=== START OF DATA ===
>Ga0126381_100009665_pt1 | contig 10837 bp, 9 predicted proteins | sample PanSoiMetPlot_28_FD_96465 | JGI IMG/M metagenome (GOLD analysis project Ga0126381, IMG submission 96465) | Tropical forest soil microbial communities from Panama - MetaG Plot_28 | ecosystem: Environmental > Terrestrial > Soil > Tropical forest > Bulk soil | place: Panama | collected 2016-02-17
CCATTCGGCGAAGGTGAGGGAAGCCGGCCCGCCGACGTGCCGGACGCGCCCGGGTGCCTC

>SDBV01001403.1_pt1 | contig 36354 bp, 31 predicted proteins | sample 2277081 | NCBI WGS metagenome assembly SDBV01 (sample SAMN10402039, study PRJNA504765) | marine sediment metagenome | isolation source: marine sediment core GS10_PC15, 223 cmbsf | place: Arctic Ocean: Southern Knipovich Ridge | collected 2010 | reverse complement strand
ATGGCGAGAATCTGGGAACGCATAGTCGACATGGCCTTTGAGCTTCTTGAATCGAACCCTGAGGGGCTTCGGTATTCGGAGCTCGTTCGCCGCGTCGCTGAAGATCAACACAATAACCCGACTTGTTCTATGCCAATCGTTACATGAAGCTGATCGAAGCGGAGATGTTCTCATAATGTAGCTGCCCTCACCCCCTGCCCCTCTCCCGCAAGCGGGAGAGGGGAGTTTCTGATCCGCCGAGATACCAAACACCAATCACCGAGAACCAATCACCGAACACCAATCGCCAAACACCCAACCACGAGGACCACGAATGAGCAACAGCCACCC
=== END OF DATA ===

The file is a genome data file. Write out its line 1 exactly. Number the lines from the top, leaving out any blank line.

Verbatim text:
>Ga0126381_100009665_pt1 | contig 10837 bp, 9 predicted proteins | sample PanSoiMetPlot_28_FD_96465 | JGI IMG/M metagenome (GOLD analysis project Ga0126381, IMG submission 96465) | Tropical forest soil microbial communities from Panama - MetaG Plot_28 | ecosystem: Environmental > Terrestrial > Soil > Tropical forest > Bulk soil | place: Panama | collected 2016-02-17